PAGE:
My dashing alchemist on the stairs leading to our Hotel in Prague.

I have just returned from Prague. People say it is a fairy tale of a city, and you don’t really believe it. How could it be? That is, until you see it yourself.  Despite the onslaught of tourist hordes, all traveling in massive groups, the city’s dark soul survives, suggesting narratives around every bent corner.

While many beer lovers champion Czech pilsners, there are myriad microbreweries around the city making up some original, gorgeous beers that break with tradition. The best was Klasterni Pivovar, where we went every night for their special November ale.

My obsession with Czech glass beads, one of my favourite materials, was a driving force in this trip…this is the subject for another post. I found only one source in the city, and will most likely have to return after doing more research, and travel farther outside of the city.

In the Bone House, Sedlec, Kutna Hora.

We spent a day traveling to Kutna Hora, to visit the surreal ossuary of the Sedlec monastery. This also merits it’s own post– as you can see I will be writing about Prague for some time!  The Kostnice, or bone house, was relatively free of tourists on the day we went, and had the cold static of an unquiet grave about it. Not really a peaceful place at all.

Around every corner was something that inspired my jewellery, as if the whole city were talking back to me. From the Art Nouveau facades to the elaborate iron work of the heavy doors, the sparking crystals and blood red garnets winking from every tourist trap of a shop, the dark glamour of the place ameliorated a lot of the indignities of tourism. It is a testament to the power of this place, and to the Czech people. The ones we met remained gracious and warm– something the Brits of York could learn in the face of their own tourist invasions!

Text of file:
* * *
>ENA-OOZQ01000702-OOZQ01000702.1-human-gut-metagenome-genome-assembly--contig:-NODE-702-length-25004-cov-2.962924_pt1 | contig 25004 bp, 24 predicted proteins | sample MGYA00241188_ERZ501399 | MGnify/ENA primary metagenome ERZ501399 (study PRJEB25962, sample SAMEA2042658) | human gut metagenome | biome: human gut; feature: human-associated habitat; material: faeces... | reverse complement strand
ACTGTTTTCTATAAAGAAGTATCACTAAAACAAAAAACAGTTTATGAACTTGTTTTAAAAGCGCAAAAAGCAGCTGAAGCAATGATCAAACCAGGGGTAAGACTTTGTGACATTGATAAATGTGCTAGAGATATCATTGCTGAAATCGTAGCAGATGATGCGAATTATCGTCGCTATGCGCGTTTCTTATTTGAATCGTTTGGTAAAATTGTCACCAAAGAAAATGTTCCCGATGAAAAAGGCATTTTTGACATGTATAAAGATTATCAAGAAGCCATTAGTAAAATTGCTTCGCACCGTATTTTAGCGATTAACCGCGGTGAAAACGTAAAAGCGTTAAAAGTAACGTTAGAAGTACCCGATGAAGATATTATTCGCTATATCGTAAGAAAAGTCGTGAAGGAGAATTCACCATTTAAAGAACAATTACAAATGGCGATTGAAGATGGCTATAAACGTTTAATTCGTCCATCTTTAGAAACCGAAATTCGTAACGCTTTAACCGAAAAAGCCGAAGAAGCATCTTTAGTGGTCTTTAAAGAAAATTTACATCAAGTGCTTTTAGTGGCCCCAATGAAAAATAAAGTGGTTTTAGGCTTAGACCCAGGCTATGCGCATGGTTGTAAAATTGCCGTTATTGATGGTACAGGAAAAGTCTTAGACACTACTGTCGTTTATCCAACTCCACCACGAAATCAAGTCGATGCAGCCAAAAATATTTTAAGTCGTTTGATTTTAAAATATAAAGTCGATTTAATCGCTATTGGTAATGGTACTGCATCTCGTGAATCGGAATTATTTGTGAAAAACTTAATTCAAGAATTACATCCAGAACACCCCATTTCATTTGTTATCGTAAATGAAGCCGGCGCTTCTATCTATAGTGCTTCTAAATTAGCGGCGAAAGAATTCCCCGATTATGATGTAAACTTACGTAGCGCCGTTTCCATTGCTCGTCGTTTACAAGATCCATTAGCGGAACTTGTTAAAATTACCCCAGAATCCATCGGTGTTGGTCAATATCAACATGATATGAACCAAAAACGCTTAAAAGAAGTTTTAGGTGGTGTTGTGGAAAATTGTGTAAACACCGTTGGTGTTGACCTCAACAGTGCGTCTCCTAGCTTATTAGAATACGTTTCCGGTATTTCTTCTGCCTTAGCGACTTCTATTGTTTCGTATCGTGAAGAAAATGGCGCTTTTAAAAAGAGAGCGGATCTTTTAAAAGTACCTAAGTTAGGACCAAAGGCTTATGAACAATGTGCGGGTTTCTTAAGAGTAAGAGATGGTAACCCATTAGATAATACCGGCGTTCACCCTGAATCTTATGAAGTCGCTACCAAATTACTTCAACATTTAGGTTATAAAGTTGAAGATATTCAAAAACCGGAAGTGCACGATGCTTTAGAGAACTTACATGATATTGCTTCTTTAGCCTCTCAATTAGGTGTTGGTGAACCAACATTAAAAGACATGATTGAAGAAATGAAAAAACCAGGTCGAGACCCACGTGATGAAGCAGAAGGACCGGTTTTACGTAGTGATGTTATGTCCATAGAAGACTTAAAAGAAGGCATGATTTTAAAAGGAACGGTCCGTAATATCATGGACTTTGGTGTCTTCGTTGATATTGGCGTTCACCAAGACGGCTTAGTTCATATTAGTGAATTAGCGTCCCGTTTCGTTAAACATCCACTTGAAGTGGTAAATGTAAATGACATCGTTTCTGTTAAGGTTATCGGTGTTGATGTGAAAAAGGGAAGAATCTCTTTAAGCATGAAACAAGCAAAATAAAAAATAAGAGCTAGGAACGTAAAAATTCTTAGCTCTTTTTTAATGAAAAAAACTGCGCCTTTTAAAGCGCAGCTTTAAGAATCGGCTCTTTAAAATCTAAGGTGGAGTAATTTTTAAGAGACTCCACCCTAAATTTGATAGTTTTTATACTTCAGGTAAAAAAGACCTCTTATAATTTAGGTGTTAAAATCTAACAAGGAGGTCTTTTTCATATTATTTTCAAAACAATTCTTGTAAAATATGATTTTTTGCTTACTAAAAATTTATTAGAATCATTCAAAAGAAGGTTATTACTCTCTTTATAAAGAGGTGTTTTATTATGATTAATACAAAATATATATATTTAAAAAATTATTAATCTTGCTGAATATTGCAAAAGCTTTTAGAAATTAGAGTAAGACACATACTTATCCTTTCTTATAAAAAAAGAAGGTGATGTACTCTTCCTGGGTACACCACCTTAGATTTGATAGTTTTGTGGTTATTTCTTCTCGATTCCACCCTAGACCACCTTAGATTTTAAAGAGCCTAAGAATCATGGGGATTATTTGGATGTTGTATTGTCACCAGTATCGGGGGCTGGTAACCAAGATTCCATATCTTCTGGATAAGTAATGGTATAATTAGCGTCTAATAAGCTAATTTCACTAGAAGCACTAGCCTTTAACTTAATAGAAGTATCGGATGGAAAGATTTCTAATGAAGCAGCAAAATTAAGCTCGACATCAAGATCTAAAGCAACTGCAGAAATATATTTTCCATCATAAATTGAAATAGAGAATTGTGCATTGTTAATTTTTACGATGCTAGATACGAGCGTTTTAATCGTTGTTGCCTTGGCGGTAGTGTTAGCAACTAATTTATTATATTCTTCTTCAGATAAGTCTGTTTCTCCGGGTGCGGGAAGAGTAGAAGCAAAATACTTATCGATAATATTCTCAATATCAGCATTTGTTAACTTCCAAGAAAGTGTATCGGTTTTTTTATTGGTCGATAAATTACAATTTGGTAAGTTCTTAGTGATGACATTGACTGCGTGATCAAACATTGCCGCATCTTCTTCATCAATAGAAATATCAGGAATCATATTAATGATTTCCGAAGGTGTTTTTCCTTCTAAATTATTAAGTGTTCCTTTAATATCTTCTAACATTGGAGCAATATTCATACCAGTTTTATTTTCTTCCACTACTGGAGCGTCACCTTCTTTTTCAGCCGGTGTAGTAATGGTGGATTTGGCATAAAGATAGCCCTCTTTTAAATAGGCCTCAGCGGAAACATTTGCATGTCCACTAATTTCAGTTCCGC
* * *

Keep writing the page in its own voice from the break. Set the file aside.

Alphonse Mucha inspired necklace of sterling-plated brass and Czech glass beads, in my Etsy shop.

While the Kafka museum in Prague was unforgivably pretentious, my dealings with security in Heathrow were indeed Kafkaesque.  I was retinally scanned (twice) but still interrogated by immigration, X-rayed a total of 4 times, frisked (twice) and everything in my carry on and purse dumped out and examined down to every crumpled receipt and tissue.  The second security agent pulled me out of the queue and actually lifted up my clothing so she could search inside my trousers and underwear– this was in front of the large crowd also queuing; it wasn’t a private search. It was shocking and intimidating, especially given the signs every where that say that failure to comply will lead to fines and possible imprisonment. If this is travel in the 21st century, perhaps staying home is the better option?

Check back soon for happier tales of ossuaries, beer halls and beads, beads, beads.

Ghosts of Mardi Gras Past

Mardi Gras, French for “Fat Tuesday,” is the last all-out party day before Lent.   The tradition of “throws” or beads tossed from floats dates from the 1920s.  Originally the necklaces were made of Czech glass up until the 1960s when plastic was introduced.

For many years I combed the flea markets and junk shops of New Orleans collecting these vintage strands of beads, lovingly restringing them and imagining the street parties and music infused with their history.
I was particularly fascinated by these strands that had survived the throws and their original destiny as a kind of disposable favor.  There’s a chaotic beauty in their random patterns, and now that they have new clasps they seem to be just waiting for the joyful noise of the next Fat Tuesday.

More vintage Mardi Gras beads can be found in my Etsy shop.